In order to avoid future biodiversity expenditures/loss and realign development investments with biodiversity conservation and restoration efforts by mainstreaming biodiversity concerns into the national EIA system, through BIOFIN II Project, biodiversity aspects has been integrated into existing General EIA guidelines and 11 sectoral guidelines respectively for road construction project, housing project, agro-processing project, slaughterhouse project, tannery project, mining project, petrol and oil stations project, hydropower project, waste management project, water resources management project and wetlands management project. And also the capacity of ninety (90) actors has been strengthened in development and implementation of Biodiversity Inclusive EIA Guidelines through trainings.
3. Establishing a Biodiversity and Ecosystems Facility in FONERWA
While a conservation trust fund has been a potential finance solution that repeatedly came up during stakeholder’s engagement, a general consensus was that Rwanda should not duplicate the efforts of an already well-established green fund, FONERWA. Instead the agreed direction was to create a biodiversity conservation facility within FONERWA.
Since its establishment in 2012, FONERWA has mobilized over 64 billion RWF from both domestic resources and a number of bilateral and multilateral donors as well as vertical funds. As revolving and sinking fund, FONERWA is a demand-based with a schedule to conduct bi-annual calls for proposals around four broad funding windows and entry-points and it works both as sinking and revolving fund: Conservation and sustainable management of natural resources; Research & Development and Technology Transfer and Implementation; Environment and Climate Change Mainstreaming and Environmental Impact Assessment Monitoring and Enforcement.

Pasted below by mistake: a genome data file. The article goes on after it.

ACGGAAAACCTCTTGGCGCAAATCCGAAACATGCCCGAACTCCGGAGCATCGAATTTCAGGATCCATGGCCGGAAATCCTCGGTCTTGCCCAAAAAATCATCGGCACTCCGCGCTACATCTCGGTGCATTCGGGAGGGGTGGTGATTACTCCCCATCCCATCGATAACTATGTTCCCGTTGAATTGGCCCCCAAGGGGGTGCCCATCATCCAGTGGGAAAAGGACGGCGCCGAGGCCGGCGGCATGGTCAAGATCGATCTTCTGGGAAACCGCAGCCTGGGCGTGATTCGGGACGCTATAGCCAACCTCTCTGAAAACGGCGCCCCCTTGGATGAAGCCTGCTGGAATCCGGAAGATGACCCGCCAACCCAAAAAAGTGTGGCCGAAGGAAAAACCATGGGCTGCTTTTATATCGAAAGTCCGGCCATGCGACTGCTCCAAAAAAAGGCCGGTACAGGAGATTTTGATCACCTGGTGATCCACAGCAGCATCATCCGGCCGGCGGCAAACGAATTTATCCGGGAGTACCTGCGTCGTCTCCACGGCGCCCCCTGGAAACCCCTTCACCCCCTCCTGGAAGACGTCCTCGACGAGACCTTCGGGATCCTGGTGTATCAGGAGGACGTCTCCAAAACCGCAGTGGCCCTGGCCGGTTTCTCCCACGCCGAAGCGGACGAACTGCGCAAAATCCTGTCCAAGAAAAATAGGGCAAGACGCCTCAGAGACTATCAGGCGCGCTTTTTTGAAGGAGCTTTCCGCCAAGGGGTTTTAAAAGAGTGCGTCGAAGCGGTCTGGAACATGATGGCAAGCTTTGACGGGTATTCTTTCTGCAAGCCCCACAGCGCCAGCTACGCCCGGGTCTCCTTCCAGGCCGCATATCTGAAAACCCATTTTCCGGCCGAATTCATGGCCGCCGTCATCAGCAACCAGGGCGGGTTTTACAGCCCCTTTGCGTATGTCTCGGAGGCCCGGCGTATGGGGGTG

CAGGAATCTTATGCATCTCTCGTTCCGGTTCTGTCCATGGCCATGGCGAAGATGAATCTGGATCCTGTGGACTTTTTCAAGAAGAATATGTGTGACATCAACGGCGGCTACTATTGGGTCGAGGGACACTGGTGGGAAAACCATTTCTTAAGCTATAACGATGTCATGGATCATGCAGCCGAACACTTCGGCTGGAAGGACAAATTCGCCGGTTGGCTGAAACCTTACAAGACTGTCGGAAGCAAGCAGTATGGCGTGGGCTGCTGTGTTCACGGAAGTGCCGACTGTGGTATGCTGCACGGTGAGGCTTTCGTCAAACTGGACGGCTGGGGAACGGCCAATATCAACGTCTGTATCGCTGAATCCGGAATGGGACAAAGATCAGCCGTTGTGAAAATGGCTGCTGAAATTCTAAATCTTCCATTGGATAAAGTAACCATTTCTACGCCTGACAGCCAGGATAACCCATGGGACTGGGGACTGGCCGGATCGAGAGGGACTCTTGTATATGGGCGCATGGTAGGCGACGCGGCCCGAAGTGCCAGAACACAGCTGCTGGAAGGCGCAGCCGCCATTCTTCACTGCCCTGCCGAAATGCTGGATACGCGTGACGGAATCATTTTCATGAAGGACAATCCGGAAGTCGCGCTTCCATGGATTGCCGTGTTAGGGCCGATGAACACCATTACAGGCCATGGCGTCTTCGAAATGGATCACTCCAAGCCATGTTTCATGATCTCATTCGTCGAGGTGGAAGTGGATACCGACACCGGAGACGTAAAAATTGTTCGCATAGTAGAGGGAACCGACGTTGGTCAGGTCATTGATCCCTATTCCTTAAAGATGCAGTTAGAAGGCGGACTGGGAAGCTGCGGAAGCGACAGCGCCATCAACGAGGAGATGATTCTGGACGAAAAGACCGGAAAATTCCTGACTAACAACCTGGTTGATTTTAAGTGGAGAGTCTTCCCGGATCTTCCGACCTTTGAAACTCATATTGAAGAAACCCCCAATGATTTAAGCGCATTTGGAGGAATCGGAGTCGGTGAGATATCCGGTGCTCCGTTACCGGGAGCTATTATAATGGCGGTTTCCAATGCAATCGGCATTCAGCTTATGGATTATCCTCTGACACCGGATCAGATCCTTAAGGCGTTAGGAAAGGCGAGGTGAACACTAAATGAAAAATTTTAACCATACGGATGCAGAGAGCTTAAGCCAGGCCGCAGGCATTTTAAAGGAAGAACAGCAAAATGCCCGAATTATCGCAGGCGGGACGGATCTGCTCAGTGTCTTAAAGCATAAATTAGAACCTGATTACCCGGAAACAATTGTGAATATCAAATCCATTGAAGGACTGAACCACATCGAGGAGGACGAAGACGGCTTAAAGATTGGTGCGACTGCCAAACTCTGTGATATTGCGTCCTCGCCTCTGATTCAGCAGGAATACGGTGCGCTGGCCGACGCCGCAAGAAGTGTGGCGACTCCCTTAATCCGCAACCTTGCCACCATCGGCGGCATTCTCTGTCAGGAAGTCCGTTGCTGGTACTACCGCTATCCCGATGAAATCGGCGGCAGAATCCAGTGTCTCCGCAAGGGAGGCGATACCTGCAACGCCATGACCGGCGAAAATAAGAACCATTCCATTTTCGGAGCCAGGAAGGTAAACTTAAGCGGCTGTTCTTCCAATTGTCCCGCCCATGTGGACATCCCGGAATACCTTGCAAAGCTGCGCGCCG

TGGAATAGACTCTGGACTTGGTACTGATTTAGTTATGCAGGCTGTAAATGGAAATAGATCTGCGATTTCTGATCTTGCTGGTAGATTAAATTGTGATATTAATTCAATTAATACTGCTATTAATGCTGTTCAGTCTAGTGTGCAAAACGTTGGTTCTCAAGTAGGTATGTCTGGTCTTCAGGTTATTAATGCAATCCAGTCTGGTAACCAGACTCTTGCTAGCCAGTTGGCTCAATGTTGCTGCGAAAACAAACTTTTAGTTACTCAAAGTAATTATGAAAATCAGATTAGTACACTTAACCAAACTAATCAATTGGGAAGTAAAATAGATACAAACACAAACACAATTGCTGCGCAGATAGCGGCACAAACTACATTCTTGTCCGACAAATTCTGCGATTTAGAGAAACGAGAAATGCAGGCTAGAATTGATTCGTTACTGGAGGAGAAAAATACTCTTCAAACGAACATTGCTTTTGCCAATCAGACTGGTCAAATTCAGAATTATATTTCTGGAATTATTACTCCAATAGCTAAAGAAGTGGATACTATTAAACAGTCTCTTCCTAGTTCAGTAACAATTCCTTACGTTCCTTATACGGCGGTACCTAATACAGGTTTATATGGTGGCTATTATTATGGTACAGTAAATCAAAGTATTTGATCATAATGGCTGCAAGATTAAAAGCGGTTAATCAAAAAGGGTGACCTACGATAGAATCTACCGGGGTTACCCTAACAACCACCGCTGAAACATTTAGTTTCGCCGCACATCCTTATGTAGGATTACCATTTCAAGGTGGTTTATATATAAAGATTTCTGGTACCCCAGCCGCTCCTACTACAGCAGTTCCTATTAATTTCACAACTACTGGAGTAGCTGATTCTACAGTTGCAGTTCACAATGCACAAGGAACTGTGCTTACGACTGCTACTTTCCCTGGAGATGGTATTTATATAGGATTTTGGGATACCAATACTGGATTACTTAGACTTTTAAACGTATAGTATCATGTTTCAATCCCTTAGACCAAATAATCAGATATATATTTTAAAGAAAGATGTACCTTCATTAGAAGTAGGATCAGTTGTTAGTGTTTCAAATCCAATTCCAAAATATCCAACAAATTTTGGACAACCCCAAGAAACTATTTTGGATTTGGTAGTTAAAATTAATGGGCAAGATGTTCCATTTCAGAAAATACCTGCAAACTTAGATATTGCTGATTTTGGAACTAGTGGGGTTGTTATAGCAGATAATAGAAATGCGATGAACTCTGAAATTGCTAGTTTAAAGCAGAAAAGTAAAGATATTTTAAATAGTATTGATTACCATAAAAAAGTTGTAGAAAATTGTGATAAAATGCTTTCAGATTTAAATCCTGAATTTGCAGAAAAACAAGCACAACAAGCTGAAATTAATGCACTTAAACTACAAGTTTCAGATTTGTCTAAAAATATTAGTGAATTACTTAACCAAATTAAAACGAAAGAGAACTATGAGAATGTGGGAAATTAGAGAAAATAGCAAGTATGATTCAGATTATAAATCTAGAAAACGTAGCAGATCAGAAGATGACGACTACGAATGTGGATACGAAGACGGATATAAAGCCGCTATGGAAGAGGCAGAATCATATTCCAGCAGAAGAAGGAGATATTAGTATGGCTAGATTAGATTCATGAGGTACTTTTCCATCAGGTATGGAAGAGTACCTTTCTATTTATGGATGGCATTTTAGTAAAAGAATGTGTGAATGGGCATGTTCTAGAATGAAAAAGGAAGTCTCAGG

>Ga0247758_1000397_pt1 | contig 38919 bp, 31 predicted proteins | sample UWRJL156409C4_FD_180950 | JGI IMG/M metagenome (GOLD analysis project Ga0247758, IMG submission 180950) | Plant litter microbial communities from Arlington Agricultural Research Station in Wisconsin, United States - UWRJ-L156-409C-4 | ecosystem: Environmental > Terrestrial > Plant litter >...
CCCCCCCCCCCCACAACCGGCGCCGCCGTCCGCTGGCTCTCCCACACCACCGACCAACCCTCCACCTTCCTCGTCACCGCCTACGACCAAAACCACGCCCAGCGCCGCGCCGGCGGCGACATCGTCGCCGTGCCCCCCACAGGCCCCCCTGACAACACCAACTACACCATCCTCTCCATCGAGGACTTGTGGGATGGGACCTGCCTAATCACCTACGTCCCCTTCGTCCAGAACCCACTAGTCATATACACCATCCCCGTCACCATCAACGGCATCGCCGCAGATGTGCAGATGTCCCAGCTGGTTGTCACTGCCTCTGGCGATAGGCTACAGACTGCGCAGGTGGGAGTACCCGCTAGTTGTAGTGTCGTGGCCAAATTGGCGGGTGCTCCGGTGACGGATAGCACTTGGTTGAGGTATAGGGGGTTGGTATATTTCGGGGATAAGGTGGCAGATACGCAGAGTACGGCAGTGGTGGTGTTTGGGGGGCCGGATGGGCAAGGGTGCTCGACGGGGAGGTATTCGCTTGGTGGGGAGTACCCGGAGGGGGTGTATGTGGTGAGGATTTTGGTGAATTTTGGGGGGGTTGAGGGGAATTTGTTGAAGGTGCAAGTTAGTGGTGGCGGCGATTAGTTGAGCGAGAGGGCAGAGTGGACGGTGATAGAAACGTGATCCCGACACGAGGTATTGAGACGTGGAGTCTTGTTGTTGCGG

As of June 2017, the FONERWA portfolio includes 32 projects implemented by a mix of government agencies (78 percent of disbursements), private companies (16 percent of disbursements), and NGO/CSOs (6 percent of disbursements). Projects range in size from 30 million RWF to 3.7 billion RWF. Demonstrable benefits for biodiversity conservation include; 19,642 Area (ha) of land secured against erosion, 42,016 Area (ha) forest and agro forest coverage, avert deforestation and restoration of 21,145 hectares of watersheds and water bodies.
Biodiversity is part of the conservation and sustainable management of natural resources broad category, yet projects sometimes do not strictly connect with conservation efforts. Also, with the current grant scheme, communities and smaller scale projects face challenges to access the fund, which could be a bottleneck for some conservation projects.
In the framework of establishment of a ‘biodiversity facility’ within FONERWA, which will be a revolving fund with earmarked revenue from environmental fees and fines as well as a tool to attract other sources of fund, a proposal has been developed including business case and operational manuals.